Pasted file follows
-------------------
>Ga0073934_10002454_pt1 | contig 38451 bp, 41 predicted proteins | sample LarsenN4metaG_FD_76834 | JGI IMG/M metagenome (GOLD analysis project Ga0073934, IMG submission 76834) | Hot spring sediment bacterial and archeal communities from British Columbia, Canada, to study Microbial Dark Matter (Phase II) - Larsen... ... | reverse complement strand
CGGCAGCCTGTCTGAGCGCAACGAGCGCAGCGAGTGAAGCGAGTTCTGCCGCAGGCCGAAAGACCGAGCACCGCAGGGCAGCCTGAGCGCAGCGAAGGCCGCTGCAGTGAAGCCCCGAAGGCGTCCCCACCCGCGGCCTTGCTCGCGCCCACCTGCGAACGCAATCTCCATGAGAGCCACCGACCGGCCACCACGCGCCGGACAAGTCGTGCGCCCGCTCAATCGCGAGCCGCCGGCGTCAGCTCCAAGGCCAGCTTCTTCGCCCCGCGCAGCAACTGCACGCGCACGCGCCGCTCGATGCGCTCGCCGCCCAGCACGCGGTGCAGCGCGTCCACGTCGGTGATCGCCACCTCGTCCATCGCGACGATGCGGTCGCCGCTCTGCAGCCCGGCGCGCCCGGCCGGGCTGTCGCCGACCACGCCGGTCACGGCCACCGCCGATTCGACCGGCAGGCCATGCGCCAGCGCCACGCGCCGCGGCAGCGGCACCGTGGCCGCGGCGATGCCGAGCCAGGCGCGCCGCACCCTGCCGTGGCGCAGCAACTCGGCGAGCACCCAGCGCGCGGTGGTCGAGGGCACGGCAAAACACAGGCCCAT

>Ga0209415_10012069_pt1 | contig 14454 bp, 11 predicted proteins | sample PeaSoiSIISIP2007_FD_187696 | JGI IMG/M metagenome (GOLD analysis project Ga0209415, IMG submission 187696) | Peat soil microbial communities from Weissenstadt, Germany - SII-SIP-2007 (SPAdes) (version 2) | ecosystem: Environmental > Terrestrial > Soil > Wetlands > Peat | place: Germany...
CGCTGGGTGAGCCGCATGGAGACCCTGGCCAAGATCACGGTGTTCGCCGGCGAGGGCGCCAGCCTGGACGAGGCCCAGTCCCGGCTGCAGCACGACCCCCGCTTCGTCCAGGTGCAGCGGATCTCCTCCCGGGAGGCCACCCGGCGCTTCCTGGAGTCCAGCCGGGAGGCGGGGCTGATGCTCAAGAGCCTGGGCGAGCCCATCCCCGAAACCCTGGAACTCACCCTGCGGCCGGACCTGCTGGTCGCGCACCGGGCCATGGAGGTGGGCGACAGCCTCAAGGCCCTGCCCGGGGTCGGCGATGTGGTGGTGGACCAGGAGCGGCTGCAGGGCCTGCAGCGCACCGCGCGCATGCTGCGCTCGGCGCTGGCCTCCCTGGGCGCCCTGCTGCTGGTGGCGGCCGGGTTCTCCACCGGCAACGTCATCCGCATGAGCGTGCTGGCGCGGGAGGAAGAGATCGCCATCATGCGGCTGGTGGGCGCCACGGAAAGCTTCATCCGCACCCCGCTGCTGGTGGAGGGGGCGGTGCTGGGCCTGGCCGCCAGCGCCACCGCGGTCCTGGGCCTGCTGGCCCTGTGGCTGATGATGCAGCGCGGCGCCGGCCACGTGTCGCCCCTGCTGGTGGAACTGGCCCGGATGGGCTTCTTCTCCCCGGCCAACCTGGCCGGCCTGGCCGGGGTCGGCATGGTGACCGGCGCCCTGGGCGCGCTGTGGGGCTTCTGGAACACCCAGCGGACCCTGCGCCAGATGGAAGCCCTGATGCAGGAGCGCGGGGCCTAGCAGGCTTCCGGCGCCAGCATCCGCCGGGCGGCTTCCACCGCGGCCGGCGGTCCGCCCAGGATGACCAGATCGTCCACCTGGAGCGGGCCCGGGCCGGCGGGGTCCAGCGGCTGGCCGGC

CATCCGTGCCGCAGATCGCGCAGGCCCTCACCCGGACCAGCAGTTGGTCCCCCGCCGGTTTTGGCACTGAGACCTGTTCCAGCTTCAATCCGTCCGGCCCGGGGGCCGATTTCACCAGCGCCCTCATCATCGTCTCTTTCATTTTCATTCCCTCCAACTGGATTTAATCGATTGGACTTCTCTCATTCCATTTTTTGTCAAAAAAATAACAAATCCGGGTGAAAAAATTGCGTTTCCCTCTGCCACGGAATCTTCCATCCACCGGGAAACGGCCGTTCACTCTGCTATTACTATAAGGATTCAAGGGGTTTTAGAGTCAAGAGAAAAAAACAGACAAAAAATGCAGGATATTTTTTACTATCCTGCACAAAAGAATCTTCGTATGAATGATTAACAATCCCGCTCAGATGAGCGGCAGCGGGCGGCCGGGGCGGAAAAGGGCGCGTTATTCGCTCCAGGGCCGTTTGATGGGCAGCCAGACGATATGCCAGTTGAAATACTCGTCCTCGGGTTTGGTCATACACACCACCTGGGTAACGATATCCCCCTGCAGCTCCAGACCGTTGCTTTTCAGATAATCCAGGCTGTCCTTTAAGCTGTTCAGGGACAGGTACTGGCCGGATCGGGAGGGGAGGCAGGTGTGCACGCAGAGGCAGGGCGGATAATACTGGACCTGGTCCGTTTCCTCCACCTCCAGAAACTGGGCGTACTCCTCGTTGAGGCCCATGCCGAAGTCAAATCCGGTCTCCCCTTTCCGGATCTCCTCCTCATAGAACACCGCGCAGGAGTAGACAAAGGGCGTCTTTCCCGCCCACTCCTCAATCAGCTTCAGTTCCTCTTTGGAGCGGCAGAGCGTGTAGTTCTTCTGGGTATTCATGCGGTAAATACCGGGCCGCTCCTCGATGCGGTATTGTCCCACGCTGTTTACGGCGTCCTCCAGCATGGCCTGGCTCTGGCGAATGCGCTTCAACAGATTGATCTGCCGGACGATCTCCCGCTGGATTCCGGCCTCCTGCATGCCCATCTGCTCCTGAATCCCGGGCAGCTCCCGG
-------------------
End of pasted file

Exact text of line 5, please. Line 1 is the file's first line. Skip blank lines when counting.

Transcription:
CATCCGTGCCGCAGATCGCGCAGGCCCTCACCCGGACCAGCAGTTGGTCCCCCGCCGGTTTTGGCACTGAGACCTGTTCCAGCTTCAATCCGTCCGGCCCGGGGGCCGATTTCACCAGCGCCCTCATCATCGTCTCTTTCATTTTCATTCCCTCCAACTGGATTTAATCGATTGGACTTCTCTCATTCCATTTTTTGTCAAAAAAATAACAAATCCGGGTGAAAAAATTGCGTTTCCCTCTGCCACGGAATCTTCCATCCACCGGGAAACGGCCGTTCACTCTGCTATTACTATAAGGATTCAAGGGGTTTTAGAGTCAAGAGAAAAAAACAGACAAAAAATGCAGGATATTTTTTACTATCCTGCACAAAAGAATCTTCGTATGAATGATTAACAATCCCGCTCAGATGAGCGGCAGCGGGCGGCCGGGGCGGAAAAGGGCGCGTTATTCGCTCCAGGGCCGTTTGATGGGCAGCCAGACGATATGCCAGTTGAAATACTCGTCCTCGGGTTTGGTCATACACACCACCTGGGTAACGATATCCCCCTGCAGCTCCAGACCGTTGCTTTTCAGATAATCCAGGCTGTCCTTTAAGCTGTTCAGGGACAGGTACTGGCCGGATCGGGAGGGGAGGCAGGTGTGCACGCAGAGGCAGGGCGGATAATACTGGACCTGGTCCGTTTCCTCCACCTCCAGAAACTGGGCGTACTCCTCGTTGAGGCCCATGCCGAAGTCAAATCCGGTCTCCCCTTTCCGGATCTCCTCCTCATAGAACACCGCGCAGGAGTAGACAAAGGGCGTCTTTCCCGCCCACTCCTCAATCAGCTTCAGTTCCTCTTTGGAGCGGCAGAGCGTGTAGTTCTTCTGGGTATTCATGCGGTAAATACCGGGCCGCTCCTCGATGCGGTATTGTCCCACGCTGTTTACGGCGTCCTCCAGCATGGCCTGGCTCTGGCGAATGCGCTTCAACAGATTGATCTGCCGGACGATCTCCCGCTGGATTCCGGCCTCCTGCATGCCCATCTGCTCCTGAATCCCGGGCAGCTCCCGG